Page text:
A High-Interest Digital Identity Debt Dilemma
The increase in the number of connected devices brought about by digital adoption, brings along a set of challenges. Last year, a report by the Cyber Security Agency of Singapore (CSA) revealed that malware-laced devices almost tripled from 2019 to 2020. The results indicate that while businesses were migrating online, cybersecurity best practices were not carried out efficiently, accumulating ‘debt’.
It takes just one compromised identity for a threat actor or malicious insider to launch an attack and start escalating privileges to move deeper into an environment in search of valuable assets. This is likely why respondents ranked credential access as their number one area of risk. Yet 79% said their organisation hasn’t prioritised the protection of critical data and assets. Instead, they’re moving full steam ahead with initiatives respondents said could introduce significant risk. This dissonance has created substantial cybersecurity debt that continues to mount as “interest” accumulates in the form of new unmanaged identities across every major IT infrastructure component.
Avoiding the debt trap
As in one’s personal lives, a certain level of debt is sometimes necessary. If your car dies and you need one to get to and from work, you may be forced to take out a loan for a new car. Likewise, many organisations had no choice but to fast-track projects that could keep operations running amid pandemic-driven challenges, making some security trade-offs along the way.
The key now is to tackle this debt responsibly before balances become too unwieldy, or worse, organisations face “bankruptcy” for failing to evolve at the rate of technology change due to poor security decisions.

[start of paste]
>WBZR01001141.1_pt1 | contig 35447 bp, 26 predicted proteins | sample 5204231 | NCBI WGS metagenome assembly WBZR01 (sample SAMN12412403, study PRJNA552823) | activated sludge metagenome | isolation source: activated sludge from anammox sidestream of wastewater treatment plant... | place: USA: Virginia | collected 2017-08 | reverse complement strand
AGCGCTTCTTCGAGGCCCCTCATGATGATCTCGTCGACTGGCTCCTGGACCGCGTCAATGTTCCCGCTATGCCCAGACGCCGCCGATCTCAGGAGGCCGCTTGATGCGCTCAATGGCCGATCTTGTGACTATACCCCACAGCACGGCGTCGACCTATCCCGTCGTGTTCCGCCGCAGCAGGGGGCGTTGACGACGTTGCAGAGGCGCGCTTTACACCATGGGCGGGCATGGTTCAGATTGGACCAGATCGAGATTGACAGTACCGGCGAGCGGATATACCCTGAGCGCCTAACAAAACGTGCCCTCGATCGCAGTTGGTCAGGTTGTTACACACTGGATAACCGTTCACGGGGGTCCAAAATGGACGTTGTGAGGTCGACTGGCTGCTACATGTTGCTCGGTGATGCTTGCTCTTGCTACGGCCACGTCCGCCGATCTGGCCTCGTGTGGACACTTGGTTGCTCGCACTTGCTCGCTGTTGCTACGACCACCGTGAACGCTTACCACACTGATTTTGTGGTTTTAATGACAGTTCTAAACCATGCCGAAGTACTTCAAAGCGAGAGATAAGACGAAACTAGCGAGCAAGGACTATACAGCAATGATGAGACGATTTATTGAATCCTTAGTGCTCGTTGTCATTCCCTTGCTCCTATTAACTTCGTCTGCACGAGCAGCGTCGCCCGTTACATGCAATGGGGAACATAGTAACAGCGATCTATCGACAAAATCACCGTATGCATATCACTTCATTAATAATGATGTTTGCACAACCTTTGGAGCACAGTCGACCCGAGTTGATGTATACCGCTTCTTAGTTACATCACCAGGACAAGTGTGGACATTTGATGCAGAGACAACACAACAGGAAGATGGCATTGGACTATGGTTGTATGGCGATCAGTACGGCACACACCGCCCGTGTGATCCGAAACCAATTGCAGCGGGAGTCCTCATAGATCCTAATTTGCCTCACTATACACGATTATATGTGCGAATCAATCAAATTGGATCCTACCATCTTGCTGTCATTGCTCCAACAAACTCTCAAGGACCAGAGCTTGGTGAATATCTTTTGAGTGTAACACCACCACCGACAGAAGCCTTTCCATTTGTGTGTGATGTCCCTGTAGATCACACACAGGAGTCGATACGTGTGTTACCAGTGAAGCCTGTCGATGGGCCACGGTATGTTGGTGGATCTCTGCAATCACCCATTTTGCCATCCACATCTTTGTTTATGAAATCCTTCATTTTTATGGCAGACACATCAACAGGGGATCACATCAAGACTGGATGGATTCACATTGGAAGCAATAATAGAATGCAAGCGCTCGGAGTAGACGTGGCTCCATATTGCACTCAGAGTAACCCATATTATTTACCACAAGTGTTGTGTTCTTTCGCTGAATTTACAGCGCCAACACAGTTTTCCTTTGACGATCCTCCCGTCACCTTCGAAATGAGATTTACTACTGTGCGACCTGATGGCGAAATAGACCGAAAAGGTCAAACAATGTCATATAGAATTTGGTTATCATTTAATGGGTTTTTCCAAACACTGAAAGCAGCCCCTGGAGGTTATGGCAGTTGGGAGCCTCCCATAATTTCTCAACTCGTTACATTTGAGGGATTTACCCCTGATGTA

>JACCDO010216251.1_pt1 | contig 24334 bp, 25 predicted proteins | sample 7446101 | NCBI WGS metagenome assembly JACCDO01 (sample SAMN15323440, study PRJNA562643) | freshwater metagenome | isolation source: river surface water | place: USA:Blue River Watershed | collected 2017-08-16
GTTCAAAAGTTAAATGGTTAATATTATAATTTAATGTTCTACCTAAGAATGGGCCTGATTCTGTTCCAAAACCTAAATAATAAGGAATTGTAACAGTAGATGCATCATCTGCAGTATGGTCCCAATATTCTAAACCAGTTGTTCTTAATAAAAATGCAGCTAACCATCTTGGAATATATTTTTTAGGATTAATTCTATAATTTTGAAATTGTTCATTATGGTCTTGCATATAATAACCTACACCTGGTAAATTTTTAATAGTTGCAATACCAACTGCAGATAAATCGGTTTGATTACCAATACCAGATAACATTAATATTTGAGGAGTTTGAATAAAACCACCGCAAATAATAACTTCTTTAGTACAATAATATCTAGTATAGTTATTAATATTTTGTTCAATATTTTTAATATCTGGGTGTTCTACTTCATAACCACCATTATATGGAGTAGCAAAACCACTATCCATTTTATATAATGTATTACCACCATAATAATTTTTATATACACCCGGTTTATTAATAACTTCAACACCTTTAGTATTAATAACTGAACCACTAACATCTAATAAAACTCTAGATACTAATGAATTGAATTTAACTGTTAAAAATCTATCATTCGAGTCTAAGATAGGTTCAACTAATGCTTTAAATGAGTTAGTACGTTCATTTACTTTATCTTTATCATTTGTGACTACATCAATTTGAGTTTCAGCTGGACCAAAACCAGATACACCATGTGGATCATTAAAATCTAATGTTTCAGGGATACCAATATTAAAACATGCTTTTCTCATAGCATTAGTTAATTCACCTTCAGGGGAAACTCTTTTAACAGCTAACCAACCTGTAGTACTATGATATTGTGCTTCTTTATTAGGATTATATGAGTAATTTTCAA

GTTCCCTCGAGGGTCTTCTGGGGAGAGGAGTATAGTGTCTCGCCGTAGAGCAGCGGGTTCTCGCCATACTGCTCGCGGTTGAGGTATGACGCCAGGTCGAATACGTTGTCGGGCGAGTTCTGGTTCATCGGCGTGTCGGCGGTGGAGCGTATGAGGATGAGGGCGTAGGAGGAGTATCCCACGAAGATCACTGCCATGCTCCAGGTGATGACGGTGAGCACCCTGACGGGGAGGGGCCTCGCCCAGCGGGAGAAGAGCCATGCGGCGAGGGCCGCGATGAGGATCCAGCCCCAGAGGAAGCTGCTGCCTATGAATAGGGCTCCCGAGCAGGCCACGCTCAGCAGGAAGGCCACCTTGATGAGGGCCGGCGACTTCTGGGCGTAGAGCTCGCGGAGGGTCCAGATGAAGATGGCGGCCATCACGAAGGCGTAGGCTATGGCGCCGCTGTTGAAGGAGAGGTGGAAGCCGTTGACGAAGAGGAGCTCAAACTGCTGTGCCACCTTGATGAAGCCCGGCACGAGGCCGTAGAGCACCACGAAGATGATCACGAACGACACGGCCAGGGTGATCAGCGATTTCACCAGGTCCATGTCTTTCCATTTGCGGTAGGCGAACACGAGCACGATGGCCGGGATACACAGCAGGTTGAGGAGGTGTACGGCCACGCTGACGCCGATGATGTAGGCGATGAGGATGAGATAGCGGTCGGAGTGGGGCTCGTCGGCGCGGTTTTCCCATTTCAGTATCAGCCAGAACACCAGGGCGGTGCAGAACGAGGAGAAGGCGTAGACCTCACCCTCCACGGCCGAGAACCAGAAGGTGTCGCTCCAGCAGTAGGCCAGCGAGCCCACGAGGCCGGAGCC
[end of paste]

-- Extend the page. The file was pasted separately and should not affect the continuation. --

The good news is, some organisations are committed to turning things around. Notably, almost all respondents of the survey are embracing Zero Trust cybersecurity models of “trust nothing; verify everything”, with half (50%) prioritizing the implementation of Identity Security tools as one of their top three initiatives to pave the way.
And in the face of continued ransomware attacks and other emerging threats, organisations are approaching cybersecurity debt and risk reduction efforts more holistically by emphasising important technical controls such as multi-factor authentication (MFA) and least privileged access as well as implementing people-centric initiatives such as security awareness training to encourage security-conscious behaviour to become part of the organisational DNA.
Digging out of cybersecurity debt takes time and for many organisations, there’s much work to be done. Creating a risk-based plan can help businesses identify ways to make quick, high-return “payments” and then follow a feasible timeline for reducing the remaining cybersecurity debt. With a solid identity-centric risk plan in place, organisations can effectively strengthen defences against emerging threats while advancing key initiatives to propel their businesses forward.